So You’re Looking To Hire A Senior Proposal Writer / Manager

In some geographic markets, this may be a relatively easy task, but in Ottawa, Canada it’s a challenge. As Senior Proposal Writers and Senior Proposal Managers get more experience, they obviously become more valuable, and know their worth. They can see it in the number and value of contract awards, win ratios, volumes of subject-matters they are confident tackling, and in how many up and coming resources they have helped train and grow their careers. The resource knows this, but so do their employers.

While it is true that a smart employer recognizes when they have a valuable employee, some employers just accept churn and will watch substantial talent walk away. The latter is poor business acumen at best. Any employer is only as good as the work produced by its employees. Not fighting to keep them is giving up, or at least accepting mediocrity. Cliché or not, employees are your greatest asset. Don’t believe me? If every single one of them went on strike for a month tomorrow, tell me how well your company would do.

Given this, how does a company find a Senior resource? In most cases, your candidate pool will already be gainfully employed and even happy with their company and place within it. Therefore displacing them has to become more thoughtful.

Work/Life Balance

Senior resources carry the title “Senior” because they’ve been around the block a few extra times. They’ve worked the long days, and lost more weekends than they can remember to meet deadlines with minimal thanks for sacrificing their own life and family time for a company that would only seek to replace them if they burned out. As a Senior resource, they are older. The older we get, the less we are able to pull all-nighters. That’s the purview of the young. Some of us Senior resources see the long hours as a right of passage that got us to where we are. Here’s a very simple plan that companies should implement. Your junior resources are young, energetic and enthusiastic to grow themselves. It’s simple to see that they are more able to work late nights, all-night, and multiple hours over the weekend. Since Senior resources are so hard to find, why on earth would you ever want your “corporate culture” to burn them out? It doesn’t make sense. That being said, I don’t believe anyone, junior through senior, should harm themselves with an insane amount of working hours.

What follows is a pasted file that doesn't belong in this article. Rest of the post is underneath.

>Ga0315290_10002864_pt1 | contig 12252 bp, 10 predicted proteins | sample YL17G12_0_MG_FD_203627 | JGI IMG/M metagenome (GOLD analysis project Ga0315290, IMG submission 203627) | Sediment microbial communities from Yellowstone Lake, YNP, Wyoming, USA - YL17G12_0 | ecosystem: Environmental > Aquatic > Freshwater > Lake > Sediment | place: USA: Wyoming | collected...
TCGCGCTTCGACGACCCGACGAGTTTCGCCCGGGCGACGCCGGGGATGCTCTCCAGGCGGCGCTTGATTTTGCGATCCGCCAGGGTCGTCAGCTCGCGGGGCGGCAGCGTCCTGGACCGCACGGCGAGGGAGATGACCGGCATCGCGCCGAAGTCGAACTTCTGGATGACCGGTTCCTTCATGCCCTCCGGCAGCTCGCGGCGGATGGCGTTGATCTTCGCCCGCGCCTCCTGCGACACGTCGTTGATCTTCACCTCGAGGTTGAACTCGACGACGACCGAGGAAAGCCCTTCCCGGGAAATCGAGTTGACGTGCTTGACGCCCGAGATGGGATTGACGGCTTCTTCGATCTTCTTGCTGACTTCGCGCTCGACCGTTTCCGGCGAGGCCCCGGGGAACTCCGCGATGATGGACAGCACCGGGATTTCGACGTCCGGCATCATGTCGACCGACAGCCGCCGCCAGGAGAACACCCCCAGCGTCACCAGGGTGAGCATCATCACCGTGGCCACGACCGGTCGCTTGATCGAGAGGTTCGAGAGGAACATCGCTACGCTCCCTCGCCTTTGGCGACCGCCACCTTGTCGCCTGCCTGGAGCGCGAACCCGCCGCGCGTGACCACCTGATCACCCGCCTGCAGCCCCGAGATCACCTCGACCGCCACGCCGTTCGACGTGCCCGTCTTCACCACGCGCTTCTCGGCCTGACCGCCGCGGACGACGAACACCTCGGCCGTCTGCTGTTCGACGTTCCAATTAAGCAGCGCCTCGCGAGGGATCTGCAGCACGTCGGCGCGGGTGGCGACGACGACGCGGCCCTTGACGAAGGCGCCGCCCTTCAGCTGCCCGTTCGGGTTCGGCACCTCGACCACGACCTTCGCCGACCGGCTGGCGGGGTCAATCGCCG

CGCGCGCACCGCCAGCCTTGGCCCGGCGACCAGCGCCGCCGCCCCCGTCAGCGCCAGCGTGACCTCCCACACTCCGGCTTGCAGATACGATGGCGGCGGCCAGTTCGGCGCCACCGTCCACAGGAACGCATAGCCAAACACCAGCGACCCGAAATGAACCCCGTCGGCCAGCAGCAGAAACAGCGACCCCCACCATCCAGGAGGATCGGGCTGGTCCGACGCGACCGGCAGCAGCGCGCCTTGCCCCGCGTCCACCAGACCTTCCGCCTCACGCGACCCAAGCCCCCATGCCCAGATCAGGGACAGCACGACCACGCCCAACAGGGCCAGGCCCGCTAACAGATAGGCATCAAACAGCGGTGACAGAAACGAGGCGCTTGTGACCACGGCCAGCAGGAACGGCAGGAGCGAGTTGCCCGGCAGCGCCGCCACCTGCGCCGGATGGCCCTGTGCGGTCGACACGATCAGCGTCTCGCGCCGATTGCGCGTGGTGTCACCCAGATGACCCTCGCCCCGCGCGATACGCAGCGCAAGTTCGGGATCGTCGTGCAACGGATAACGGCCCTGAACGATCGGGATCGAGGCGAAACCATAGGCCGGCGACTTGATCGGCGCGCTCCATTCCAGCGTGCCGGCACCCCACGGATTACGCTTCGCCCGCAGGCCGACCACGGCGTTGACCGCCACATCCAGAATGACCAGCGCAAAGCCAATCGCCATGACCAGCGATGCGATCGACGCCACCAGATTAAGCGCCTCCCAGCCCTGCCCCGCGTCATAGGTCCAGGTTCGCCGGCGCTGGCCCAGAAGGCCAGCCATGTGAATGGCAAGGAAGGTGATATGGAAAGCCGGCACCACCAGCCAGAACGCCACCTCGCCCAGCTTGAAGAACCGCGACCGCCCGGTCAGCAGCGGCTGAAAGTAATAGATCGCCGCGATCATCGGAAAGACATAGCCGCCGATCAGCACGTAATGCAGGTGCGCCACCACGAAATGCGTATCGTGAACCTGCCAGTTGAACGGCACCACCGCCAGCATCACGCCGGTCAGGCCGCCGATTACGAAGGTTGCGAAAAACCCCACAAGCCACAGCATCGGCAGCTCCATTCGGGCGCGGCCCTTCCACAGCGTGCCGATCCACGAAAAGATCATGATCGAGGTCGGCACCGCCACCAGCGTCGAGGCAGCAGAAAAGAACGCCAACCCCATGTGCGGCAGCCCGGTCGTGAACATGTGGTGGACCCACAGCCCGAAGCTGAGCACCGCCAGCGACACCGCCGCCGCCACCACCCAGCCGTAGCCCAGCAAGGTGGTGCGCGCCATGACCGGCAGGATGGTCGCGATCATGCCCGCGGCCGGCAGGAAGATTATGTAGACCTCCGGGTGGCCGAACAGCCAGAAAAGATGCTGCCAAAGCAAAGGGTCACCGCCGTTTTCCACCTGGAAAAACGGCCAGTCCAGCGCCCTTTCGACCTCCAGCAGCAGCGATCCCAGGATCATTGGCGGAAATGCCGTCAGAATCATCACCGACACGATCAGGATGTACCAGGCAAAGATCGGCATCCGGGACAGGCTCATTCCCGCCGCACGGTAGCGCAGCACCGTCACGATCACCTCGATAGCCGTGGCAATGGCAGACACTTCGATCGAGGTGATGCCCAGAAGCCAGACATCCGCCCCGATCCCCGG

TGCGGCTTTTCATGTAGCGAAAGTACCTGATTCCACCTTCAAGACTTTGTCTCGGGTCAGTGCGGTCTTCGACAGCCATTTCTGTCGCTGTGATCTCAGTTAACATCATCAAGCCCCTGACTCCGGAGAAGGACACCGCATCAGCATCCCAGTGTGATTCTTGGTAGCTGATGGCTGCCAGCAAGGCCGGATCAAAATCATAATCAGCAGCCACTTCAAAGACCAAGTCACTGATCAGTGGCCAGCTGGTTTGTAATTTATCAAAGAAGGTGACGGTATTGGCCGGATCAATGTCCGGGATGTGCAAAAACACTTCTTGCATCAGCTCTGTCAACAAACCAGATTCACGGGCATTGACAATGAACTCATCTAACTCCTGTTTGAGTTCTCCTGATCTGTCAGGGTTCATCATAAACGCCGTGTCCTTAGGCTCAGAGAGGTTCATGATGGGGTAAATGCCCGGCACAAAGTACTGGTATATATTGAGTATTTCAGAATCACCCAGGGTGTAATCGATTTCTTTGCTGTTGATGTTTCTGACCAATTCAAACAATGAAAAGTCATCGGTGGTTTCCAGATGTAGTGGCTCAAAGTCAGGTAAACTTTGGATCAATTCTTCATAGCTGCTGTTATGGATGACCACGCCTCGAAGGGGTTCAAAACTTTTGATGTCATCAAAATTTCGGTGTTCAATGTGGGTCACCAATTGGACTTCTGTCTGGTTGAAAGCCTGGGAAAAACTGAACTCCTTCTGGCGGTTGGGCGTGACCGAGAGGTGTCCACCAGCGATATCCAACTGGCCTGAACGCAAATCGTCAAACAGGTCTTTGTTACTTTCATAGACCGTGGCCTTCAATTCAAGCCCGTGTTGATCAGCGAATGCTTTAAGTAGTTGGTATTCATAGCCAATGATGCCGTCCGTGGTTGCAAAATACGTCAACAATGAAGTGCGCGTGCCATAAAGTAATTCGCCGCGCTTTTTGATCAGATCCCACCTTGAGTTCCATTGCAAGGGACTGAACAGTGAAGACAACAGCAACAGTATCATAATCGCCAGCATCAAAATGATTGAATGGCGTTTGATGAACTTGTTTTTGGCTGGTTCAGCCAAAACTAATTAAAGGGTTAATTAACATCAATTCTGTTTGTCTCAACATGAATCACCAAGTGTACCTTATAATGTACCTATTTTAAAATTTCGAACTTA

My brother worked in Finance & Insurance at a car dealership many years ago. Aside from another friend who owned/operated a pizza shop, he was one of the hardest working people I knew, but at what expense? His employer had him work 9am to 9pm Monday to Friday, and 9am to 5pm Saturdays. That’s a 68-hour week all year long! When he told me that I actually laughed and said, “That’s crazy!” I couldn’t get over that an employer would require an additional 28 hours a week from an employee when there’s a better, more cost effective, and simply more effective way to do it. What employer wants a tired sluggish person trying to help the company make money? But how can they expect energy and enthusiasm when attempting to kill you with extra hours is the expectation? This employer would have greatly benefited from hiring another resource that started later in the day, even an experienced part-time resource who could take the evening or weekend hours. Simple. Better. Didn’t happen. My brother left the role, and has never gone back to it with the tenacity he once had.

In my own work history, one employer said that the team had to work overtime in December in advance of the holidays to “earn” the additional time off that the office was providing. Given that over the course of the entire year, I’d already worked an additional 70+ days, not hours, days, I expected to just take the time. One overzealous manager sent me a snot-gram level email asking me to demonstrate my overtime. Would any of us call that managerial skill of which this person should be proud?